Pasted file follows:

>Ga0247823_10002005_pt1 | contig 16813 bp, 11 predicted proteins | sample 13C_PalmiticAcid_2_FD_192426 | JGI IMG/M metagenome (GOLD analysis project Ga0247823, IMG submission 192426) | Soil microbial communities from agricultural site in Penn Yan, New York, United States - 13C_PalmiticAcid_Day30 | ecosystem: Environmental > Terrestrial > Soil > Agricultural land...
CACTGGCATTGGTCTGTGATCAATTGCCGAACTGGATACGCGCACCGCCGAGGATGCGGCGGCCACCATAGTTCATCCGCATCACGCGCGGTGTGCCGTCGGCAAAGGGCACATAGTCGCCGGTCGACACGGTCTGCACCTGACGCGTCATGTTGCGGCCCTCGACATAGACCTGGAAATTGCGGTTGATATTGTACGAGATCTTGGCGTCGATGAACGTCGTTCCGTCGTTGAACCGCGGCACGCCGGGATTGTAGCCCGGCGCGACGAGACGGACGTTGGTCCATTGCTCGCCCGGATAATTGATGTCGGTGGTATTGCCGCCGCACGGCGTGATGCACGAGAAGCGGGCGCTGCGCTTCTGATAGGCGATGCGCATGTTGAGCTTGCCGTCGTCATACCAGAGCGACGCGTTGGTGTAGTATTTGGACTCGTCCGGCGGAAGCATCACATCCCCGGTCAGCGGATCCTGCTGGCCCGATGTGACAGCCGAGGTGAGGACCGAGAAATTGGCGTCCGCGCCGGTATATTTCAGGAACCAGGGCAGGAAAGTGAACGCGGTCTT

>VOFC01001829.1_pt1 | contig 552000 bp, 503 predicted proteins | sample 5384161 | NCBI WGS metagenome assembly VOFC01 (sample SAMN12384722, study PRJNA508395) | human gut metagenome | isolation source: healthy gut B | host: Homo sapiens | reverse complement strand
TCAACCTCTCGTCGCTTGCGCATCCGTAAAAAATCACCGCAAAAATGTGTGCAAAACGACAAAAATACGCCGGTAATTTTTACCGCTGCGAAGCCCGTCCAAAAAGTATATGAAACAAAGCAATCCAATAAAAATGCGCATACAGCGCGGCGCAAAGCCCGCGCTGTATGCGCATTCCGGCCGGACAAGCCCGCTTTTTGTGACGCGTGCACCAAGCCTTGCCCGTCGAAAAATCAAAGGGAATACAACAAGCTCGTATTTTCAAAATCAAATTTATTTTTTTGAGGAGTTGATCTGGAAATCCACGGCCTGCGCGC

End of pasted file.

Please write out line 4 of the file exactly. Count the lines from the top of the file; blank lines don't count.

TCAACCTCTCGTCGCTTGCGCATCCGTAAAAAATCACCGCAAAAATGTGTGCAAAACGACAAAAATACGCCGGTAATTTTTACCGCTGCGAAGCCCGTCCAAAAAGTATATGAAACAAAGCAATCCAATAAAAATGCGCATACAGCGCGGCGCAAAGCCCGCGCTGTATGCGCATTCCGGCCGGACAAGCCCGCTTTTTGTGACGCGTGCACCAAGCCTTGCCCGTCGAAAAATCAAAGGGAATACAACAAGCTCGTATTTTCAAAATCAAATTTATTTTTTTGAGGAGTTGATCTGGAAATCCACGGCCTGCGCGC